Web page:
When you’re taking part in your daily constitutional, you’ve got a few minutes to yourself where you’re sitting there not doing anything.
To while away the time, a lot of people bust out their smartphones and scroll through social media.
But using your phone while you’re on the pot is kind of gross. And do you really want to let your digital distractor bleed into every conceivable nook and cranny of your life?
Instead, make like your dad did in 1985 and establish a dedicated collection of magazines and books for the bathroom.
Since a visit to the toilet should be short (sitting on the pot too long will give you hemorrhoids), I like to have a book handy that provides quick hits of interesting information. I’m talking literature that will allow me to get something out of it within a three-minute stretch. Consequently, most of my go-to toilet books consist of collections of quotes, factoids, illustrations, and trivia.
Below I share my top ten favorite toilet books that have provided me bite-sized entertainment while taking care of business. Stack a few by your porcelain throne.
I love a good reference book, and my favorite by far is the Pocket Ref by Thomas J. Glover. This little book is crammed with just about every piece of information a man might want to know. Want to know about different lumber types? How about how to tie the fifty most common knots? Need the formula for determining the area of an oblique triangle? It’s all there in the Pocket Ref and much, much more.
The Official Rules: 5,427 Laws, Principles, and Axioms to Help You Cope with Crises, Deadlines, Bad Luck, Rude Behavior, Red Tape, and Attacks by Inanimate Objects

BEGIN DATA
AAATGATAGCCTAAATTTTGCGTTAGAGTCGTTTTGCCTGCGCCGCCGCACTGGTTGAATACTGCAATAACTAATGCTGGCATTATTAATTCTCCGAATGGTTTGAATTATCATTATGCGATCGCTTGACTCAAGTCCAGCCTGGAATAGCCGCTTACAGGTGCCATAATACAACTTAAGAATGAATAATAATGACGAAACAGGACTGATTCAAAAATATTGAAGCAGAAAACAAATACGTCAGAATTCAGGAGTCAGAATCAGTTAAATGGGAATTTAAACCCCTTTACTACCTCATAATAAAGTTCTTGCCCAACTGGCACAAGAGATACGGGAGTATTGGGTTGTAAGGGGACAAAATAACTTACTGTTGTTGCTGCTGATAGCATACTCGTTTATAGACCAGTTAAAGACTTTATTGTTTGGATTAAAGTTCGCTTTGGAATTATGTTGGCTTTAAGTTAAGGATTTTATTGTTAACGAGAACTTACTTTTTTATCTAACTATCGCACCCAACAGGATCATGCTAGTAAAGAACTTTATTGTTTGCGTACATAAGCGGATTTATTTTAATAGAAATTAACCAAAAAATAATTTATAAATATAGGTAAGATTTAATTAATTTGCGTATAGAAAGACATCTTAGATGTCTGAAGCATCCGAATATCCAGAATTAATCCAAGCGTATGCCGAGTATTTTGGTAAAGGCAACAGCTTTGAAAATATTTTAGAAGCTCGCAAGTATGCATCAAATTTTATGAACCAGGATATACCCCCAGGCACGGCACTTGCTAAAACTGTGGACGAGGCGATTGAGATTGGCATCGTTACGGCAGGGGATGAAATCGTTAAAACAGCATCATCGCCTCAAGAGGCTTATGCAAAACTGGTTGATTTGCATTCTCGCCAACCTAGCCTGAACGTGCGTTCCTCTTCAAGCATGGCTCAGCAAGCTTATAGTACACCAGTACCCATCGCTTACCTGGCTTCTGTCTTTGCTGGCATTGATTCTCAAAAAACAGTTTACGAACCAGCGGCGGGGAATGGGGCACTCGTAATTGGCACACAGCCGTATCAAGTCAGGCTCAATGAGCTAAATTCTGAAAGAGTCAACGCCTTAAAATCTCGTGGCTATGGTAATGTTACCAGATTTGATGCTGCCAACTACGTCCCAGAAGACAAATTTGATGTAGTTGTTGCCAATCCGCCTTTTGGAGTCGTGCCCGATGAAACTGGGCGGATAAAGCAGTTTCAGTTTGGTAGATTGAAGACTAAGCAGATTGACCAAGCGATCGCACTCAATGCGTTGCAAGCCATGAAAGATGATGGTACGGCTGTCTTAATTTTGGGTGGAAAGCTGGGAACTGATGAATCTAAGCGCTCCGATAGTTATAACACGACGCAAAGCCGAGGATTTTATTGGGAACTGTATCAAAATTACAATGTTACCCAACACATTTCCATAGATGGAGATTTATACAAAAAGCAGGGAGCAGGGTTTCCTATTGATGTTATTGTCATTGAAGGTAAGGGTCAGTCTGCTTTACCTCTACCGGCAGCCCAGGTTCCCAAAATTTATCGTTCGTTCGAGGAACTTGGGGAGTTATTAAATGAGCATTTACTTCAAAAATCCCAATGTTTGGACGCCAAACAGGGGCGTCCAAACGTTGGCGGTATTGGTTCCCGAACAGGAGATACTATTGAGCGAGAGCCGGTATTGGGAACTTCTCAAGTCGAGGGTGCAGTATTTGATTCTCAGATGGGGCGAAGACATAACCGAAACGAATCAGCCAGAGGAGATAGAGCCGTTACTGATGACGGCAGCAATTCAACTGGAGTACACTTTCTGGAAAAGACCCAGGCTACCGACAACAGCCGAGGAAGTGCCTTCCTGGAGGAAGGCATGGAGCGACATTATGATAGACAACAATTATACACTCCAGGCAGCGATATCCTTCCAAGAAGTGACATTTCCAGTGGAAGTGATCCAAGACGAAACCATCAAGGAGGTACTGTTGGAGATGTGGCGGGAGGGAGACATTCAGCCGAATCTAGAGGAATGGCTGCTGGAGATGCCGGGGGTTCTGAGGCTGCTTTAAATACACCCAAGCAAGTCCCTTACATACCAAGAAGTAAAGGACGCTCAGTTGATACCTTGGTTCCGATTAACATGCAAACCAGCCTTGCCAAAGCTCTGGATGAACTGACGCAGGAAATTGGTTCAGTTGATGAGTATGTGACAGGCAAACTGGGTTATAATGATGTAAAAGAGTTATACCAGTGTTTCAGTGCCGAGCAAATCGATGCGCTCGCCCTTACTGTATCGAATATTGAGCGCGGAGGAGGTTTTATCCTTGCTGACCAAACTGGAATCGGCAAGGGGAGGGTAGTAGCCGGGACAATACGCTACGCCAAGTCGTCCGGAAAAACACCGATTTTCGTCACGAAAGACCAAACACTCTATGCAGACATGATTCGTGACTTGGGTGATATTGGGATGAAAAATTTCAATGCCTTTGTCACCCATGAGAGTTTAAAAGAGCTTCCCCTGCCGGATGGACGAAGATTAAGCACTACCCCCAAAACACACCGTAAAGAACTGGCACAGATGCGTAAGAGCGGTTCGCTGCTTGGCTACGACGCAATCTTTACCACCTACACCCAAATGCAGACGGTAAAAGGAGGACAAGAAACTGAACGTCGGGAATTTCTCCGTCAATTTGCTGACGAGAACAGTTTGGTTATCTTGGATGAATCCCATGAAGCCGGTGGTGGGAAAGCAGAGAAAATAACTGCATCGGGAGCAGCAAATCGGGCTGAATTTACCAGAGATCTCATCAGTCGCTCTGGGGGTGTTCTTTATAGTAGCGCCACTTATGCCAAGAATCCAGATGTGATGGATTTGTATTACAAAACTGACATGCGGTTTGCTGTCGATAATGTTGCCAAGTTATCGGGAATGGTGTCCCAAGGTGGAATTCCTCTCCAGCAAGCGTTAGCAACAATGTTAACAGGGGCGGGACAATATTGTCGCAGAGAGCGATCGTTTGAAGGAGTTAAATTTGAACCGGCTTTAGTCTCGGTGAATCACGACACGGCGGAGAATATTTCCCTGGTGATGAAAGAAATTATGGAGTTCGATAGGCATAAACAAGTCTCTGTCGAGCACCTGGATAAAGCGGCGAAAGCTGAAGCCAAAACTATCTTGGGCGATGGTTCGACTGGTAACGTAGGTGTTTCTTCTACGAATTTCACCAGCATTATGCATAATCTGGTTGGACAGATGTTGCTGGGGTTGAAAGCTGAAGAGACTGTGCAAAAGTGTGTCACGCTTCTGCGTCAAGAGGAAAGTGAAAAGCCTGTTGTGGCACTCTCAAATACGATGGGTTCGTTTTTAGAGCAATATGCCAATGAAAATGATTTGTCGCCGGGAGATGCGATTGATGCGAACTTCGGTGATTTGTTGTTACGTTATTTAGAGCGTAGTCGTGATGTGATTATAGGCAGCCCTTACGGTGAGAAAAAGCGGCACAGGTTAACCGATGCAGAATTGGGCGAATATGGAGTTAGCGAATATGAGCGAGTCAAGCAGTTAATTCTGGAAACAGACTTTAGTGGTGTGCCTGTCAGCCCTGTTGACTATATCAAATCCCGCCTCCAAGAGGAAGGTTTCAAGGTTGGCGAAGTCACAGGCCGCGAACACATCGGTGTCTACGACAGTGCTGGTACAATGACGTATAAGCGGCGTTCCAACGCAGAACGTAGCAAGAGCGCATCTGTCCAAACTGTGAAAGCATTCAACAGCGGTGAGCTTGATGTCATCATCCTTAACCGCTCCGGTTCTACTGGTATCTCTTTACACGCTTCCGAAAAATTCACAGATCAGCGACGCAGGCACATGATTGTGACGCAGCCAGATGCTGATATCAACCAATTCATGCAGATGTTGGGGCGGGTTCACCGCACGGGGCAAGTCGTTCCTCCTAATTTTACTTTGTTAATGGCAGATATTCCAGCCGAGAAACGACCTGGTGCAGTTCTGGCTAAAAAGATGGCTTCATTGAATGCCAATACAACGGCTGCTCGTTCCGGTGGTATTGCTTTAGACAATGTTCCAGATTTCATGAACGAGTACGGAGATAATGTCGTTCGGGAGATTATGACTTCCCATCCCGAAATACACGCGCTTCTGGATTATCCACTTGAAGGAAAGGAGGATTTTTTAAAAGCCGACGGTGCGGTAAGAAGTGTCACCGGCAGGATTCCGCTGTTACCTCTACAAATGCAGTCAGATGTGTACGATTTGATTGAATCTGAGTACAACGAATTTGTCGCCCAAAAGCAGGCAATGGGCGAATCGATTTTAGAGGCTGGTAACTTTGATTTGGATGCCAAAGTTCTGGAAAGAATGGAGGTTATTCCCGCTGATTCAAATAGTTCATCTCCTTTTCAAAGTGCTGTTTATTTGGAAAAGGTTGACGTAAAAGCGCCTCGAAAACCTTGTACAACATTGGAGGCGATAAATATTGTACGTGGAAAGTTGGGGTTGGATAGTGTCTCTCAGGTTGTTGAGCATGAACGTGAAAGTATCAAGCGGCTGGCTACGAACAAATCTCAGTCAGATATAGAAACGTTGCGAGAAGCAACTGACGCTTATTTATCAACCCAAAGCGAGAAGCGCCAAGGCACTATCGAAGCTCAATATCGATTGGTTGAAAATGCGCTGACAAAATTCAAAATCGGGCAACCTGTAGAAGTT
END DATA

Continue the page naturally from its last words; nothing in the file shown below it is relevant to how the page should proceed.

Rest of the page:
The rules contained in this hefty tome are the kind of simple sayings that reveal truths that seem obvious once they’re spelled out, but you hadn’t previously been able to put into words. They’re the kind of quotes grandparents hang up on their refrigerators and employees peg to bulletin boards to give their officemates a gallows-humor chuckle about corporate life.
You can open this book to any random page and find a great piece of wry life advice to help you navigate our often vexing world.
Shameless-but-appropriate plug: Our book, The Illustrated Art of Manliness, is an excellent toilet read. It consists of a bunch of skills and manly know-how wonderfully illustrated by the talented Ted Slampyak. Each time you take your daily constitutional, you can become a handier, more competent man and learn something new, from how to properly deadlift to how to shoot a gun.
Be prepared to have your assumptions about the world challenged and reversed when you flip through The Book of General Ignorance. John Mitchinson and John Lloyd examine taken-for-granted facts and show how they’re completely wrong. Was baseball really invented in America? Is Mount Everest really the tallest mountain in the world? Was Magellan really the first man to sail around the world? Find out the real dope in this classic toilet book.